Design Public Buildings Around Bicycle Racks

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Bret Cahill wrote:

It's not that simple. You just need to sit in a programming meeting with a client (like the institution you're taking about) to realize the trickle-down effect of trying to make such design decisions.
I'm not saying there's a "better" solution to having the racks hidden away, but the idea that it's "simple" is false.
Not only that, but I've had experience on large college campuses where the bike racks are out in the open with parts and bikes being stolen or damaged in full light of day and with people all around. Short of posting a guard, you're not going to be 100% secure (and even with a guard I wouldn't expect security).
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Back in the day when I worked in offices (admittedly funky ones) I brought my bike up the elevator and locked it to my desk. ADA compliant elevators easily hold bikes. EDS
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Justice O'Conner must wonder about the bicycles parked in the stacks at the UA law library.
Bret Cahill
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"eds"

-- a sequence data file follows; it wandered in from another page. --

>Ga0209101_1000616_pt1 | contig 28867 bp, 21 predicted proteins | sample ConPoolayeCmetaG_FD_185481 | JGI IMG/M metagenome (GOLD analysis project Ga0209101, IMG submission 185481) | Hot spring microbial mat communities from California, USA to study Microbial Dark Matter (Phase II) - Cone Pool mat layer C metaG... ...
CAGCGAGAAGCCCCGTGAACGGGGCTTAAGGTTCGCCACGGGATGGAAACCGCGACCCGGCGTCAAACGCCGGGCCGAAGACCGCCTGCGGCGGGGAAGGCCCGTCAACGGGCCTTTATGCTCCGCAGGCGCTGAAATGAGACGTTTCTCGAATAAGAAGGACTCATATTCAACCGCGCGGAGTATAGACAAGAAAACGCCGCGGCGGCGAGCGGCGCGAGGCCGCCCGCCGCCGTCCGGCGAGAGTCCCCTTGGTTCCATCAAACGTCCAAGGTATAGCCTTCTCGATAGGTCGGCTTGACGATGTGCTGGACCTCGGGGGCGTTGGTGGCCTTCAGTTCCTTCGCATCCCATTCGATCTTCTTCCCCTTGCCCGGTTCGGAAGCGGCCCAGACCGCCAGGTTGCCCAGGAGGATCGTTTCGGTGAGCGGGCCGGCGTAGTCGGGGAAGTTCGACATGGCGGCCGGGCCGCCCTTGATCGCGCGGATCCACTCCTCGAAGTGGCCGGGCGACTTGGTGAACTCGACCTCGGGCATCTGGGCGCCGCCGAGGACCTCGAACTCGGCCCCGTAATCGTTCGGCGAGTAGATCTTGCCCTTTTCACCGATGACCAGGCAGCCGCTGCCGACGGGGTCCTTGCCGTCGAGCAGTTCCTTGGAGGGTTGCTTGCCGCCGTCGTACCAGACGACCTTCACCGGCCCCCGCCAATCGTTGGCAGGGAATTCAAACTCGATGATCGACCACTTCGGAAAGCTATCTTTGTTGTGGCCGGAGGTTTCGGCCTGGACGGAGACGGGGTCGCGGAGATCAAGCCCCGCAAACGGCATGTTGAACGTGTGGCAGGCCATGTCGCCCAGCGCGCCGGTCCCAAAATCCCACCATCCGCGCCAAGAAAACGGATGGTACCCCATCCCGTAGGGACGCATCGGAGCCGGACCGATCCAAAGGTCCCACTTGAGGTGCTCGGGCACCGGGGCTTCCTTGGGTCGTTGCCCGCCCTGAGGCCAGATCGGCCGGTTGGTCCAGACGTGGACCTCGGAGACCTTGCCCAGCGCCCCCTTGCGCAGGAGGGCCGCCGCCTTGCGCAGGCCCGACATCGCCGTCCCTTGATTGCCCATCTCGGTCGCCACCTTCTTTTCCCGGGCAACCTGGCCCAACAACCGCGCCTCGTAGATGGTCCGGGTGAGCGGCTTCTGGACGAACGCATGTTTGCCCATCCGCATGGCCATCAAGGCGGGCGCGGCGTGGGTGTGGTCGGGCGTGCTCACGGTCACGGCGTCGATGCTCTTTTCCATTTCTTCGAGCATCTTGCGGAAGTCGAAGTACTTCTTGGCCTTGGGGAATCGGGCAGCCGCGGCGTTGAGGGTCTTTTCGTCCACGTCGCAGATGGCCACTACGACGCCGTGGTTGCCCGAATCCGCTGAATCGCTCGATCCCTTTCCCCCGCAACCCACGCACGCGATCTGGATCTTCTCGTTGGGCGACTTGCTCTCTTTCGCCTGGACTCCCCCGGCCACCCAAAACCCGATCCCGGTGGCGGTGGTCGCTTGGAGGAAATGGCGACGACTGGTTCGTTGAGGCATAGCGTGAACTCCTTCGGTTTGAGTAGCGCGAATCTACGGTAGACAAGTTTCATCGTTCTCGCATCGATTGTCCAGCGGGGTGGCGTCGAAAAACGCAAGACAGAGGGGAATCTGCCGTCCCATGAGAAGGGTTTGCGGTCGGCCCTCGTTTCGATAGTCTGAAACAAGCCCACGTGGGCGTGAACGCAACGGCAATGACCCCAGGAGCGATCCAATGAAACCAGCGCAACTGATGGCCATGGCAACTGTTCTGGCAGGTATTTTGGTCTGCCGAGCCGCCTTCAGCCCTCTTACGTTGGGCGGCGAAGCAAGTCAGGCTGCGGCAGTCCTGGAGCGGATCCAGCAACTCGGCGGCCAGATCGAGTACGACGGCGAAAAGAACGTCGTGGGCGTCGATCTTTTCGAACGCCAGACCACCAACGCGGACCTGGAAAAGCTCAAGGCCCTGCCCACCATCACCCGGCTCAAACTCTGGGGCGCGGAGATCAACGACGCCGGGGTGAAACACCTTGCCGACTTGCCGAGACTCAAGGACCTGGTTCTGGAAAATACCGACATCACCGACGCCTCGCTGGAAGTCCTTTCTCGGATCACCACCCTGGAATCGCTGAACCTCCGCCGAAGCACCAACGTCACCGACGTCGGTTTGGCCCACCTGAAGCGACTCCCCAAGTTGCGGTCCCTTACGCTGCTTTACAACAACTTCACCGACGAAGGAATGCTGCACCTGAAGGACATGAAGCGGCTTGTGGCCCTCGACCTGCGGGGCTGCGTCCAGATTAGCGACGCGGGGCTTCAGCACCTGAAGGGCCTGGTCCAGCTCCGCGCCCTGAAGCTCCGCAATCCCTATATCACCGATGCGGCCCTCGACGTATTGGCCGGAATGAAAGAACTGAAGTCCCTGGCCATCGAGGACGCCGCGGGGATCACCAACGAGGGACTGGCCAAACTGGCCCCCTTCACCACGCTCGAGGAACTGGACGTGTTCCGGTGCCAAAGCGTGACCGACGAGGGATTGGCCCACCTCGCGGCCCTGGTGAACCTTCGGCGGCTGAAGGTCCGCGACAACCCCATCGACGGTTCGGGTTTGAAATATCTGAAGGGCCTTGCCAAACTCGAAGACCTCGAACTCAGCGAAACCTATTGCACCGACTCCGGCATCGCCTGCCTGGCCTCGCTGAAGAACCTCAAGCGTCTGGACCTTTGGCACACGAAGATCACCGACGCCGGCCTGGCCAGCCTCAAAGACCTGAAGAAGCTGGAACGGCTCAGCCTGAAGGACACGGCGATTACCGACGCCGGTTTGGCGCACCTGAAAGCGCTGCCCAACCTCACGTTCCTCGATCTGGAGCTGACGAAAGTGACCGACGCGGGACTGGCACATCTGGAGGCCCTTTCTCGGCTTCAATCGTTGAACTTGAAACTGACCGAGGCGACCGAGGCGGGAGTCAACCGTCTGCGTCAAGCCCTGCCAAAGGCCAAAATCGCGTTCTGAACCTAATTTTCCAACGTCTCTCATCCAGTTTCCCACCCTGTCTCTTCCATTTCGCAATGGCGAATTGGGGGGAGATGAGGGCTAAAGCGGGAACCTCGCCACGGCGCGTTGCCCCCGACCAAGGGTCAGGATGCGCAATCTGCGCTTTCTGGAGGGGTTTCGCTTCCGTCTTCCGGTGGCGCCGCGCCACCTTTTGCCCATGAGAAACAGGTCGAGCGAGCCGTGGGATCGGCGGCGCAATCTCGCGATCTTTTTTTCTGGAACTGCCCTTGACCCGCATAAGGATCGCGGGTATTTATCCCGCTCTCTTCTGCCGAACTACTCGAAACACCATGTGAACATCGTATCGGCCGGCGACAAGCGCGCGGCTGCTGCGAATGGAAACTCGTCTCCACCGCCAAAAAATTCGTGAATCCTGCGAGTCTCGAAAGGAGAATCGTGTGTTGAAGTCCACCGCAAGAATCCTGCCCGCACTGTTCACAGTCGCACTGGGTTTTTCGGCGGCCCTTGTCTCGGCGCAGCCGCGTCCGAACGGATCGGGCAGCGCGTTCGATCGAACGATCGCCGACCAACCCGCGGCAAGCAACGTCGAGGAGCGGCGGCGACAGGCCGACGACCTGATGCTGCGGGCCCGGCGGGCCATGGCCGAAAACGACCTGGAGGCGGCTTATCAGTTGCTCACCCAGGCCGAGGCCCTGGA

You hit the nail on the head, EDS. I just posted something similar. Sometimes some "design" solutions are but mere matters of a change in mentality, which of course lead to changes in behavior and expectation.
I've seen pictures of design offices, for example, with designers' bikes in the offices leaning against everything. They're attractive machines and they add to the office decor and ambiance.
If you're fun enough, you could even add a bike track that circumnavigates the office for those who want to get in a little excercise during their breaks. Yes, you can even drink coffee while riding a bike.
In fact, here are two of my older alt.arch posts on the subject. (Good god I was using my own name! :)

Rest of thread:
Big: http://groups.google.ca/group/alt.architecture/browse_thread/thread/b095751390c93563/649fb2699ae560b2?lnk=st&q=track+bike+group%3Aalt.architecture&rnum=1&hl=en#649fb2699ae560b2
Tiny: http://tinyurl.com/rcear
And...

Rest of thread:
Big: http://groups.google.ca/group/alt.architecture/browse_thread/thread/91ad1648b3b7ed94/02198de615ca50e0?lnk=st&q=track+bike+group%3Aalt.architecture&rnum=2&hl=en#02198de615ca50e0
Tiny: http://tinyurl.com/n8zub
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Bret Cahill wrote: